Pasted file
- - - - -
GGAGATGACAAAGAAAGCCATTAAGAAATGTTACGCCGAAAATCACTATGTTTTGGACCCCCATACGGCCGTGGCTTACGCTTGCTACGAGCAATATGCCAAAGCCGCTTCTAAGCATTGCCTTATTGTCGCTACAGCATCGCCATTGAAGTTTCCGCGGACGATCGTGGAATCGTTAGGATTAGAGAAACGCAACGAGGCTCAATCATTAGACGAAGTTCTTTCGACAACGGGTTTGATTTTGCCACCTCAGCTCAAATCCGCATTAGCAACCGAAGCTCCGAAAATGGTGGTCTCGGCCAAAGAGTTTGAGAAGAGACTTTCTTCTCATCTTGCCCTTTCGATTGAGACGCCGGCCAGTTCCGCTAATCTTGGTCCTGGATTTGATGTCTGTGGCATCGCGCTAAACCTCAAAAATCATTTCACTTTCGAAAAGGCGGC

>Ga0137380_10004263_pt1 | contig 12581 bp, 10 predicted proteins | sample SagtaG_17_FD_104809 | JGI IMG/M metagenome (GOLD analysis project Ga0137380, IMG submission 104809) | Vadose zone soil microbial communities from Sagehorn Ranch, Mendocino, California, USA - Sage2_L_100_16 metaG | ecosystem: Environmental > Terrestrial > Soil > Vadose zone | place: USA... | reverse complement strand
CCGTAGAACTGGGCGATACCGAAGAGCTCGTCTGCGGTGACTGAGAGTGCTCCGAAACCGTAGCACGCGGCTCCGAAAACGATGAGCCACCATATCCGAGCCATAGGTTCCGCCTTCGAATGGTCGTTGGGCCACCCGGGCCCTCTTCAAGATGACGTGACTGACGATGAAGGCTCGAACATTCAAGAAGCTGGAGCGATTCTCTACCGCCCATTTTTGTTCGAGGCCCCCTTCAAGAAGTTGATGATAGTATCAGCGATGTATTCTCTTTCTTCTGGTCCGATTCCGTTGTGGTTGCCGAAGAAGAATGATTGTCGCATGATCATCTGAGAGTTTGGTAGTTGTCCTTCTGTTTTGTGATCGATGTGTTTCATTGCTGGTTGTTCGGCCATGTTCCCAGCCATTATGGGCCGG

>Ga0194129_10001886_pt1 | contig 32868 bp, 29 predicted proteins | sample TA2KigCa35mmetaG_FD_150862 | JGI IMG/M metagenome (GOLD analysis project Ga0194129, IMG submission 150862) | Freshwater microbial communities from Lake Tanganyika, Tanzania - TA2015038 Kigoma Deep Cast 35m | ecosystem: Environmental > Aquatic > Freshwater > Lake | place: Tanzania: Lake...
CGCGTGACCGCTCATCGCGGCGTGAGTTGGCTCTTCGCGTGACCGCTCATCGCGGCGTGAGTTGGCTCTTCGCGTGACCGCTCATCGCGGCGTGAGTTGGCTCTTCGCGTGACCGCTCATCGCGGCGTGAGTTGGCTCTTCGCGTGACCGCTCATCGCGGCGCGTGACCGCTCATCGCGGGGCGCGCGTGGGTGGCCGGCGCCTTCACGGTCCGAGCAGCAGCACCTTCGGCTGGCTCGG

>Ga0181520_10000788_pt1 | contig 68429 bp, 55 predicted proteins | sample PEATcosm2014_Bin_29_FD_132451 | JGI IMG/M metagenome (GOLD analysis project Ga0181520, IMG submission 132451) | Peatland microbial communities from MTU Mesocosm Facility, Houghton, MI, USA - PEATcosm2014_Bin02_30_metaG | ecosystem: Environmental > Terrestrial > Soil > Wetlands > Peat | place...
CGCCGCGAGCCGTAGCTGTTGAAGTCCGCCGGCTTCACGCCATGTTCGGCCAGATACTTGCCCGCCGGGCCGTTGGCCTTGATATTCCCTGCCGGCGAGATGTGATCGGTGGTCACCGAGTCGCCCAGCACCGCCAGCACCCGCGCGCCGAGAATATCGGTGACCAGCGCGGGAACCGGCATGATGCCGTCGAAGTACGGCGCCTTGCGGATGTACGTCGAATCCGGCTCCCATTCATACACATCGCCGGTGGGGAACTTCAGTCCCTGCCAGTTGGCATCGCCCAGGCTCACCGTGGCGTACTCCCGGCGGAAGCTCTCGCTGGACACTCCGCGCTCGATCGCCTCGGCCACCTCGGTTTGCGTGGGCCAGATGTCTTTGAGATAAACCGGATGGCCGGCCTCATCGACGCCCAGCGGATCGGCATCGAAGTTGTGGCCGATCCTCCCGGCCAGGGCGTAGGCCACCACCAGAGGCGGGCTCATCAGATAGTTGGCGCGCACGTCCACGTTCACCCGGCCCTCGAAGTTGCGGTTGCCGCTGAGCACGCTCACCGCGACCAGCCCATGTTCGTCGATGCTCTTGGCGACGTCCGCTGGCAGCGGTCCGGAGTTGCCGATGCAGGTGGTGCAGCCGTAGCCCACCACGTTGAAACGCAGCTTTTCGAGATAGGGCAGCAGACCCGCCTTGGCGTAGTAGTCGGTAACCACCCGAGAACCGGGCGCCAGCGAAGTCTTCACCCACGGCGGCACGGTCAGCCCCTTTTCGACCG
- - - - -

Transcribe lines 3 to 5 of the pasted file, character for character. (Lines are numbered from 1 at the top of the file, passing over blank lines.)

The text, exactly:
CCGTAGAACTGGGCGATACCGAAGAGCTCGTCTGCGGTGACTGAGAGTGCTCCGAAACCGTAGCACGCGGCTCCGAAAACGATGAGCCACCATATCCGAGCCATAGGTTCCGCCTTCGAATGGTCGTTGGGCCACCCGGGCCCTCTTCAAGATGACGTGACTGACGATGAAGGCTCGAACATTCAAGAAGCTGGAGCGATTCTCTACCGCCCATTTTTGTTCGAGGCCCCCTTCAAGAAGTTGATGATAGTATCAGCGATGTATTCTCTTTCTTCTGGTCCGATTCCGTTGTGGTTGCCGAAGAAGAATGATTGTCGCATGATCATCTGAGAGTTTGGTAGTTGTCCTTCTGTTTTGTGATCGATGTGTTTCATTGCTGGTTGTTCGGCCATGTTCCCAGCCATTATGGGCCGG

>Ga0194129_10001886_pt1 | contig 32868 bp, 29 predicted proteins | sample TA2KigCa35mmetaG_FD_150862 | JGI IMG/M metagenome (GOLD analysis project Ga0194129, IMG submission 150862) | Freshwater microbial communities from Lake Tanganyika, Tanzania - TA2015038 Kigoma Deep Cast 35m | ecosystem: Environmental > Aquatic > Freshwater > Lake | place: Tanzania: Lake...
CGCGTGACCGCTCATCGCGGCGTGAGTTGGCTCTTCGCGTGACCGCTCATCGCGGCGTGAGTTGGCTCTTCGCGTGACCGCTCATCGCGGCGTGAGTTGGCTCTTCGCGTGACCGCTCATCGCGGCGTGAGTTGGCTCTTCGCGTGACCGCTCATCGCGGCGCGTGACCGCTCATCGCGGGGCGCGCGTGGGTGGCCGGCGCCTTCACGGTCCGAGCAGCAGCACCTTCGGCTGGCTCGG